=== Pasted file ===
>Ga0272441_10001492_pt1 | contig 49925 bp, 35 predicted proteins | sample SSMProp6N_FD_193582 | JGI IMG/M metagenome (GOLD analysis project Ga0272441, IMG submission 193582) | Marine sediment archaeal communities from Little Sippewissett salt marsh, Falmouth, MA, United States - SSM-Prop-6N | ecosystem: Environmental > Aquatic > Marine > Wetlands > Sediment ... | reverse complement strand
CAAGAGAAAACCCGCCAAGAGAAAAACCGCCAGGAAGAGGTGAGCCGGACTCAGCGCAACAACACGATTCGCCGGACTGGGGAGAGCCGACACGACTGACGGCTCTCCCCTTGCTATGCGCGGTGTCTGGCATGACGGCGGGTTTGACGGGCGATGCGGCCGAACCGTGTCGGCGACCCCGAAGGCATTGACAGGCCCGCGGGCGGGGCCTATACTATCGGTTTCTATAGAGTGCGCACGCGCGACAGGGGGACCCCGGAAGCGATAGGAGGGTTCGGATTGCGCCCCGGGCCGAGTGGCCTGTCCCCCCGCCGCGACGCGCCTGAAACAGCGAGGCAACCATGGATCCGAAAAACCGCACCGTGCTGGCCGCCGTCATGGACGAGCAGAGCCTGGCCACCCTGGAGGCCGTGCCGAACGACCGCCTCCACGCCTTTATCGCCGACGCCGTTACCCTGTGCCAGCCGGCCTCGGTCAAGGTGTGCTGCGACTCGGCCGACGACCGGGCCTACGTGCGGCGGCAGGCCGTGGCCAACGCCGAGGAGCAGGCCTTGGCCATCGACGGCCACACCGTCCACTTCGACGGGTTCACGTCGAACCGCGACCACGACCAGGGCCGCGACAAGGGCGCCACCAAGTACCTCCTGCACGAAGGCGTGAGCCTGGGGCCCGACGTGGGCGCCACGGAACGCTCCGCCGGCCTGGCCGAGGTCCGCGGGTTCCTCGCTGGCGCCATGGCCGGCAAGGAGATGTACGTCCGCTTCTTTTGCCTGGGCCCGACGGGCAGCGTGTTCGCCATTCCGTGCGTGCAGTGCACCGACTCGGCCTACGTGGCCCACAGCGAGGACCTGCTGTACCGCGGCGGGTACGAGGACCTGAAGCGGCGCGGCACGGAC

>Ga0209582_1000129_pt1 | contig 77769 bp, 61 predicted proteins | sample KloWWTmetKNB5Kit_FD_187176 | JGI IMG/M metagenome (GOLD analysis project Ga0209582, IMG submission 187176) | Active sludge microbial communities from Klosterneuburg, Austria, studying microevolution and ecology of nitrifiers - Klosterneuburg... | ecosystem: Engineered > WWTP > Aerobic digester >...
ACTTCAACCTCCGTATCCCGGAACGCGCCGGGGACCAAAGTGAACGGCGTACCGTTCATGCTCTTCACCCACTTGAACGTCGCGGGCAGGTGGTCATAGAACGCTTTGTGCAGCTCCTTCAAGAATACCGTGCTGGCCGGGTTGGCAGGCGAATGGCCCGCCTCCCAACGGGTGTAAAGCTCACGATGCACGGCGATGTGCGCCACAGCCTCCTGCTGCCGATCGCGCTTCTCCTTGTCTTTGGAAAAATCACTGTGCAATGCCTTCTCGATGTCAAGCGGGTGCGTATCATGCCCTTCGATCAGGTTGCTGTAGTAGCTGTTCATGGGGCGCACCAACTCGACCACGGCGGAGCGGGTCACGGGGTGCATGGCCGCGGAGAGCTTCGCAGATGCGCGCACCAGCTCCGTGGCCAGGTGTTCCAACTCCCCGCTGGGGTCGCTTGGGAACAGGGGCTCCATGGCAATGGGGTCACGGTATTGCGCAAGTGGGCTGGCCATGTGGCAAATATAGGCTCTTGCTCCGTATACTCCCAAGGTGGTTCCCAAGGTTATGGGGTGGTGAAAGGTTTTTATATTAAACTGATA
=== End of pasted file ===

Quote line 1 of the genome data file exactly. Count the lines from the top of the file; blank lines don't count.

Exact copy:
>Ga0272441_10001492_pt1 | contig 49925 bp, 35 predicted proteins | sample SSMProp6N_FD_193582 | JGI IMG/M metagenome (GOLD analysis project Ga0272441, IMG submission 193582) | Marine sediment archaeal communities from Little Sippewissett salt marsh, Falmouth, MA, United States - SSM-Prop-6N | ecosystem: Environmental > Aquatic > Marine > Wetlands > Sediment ... | reverse complement strand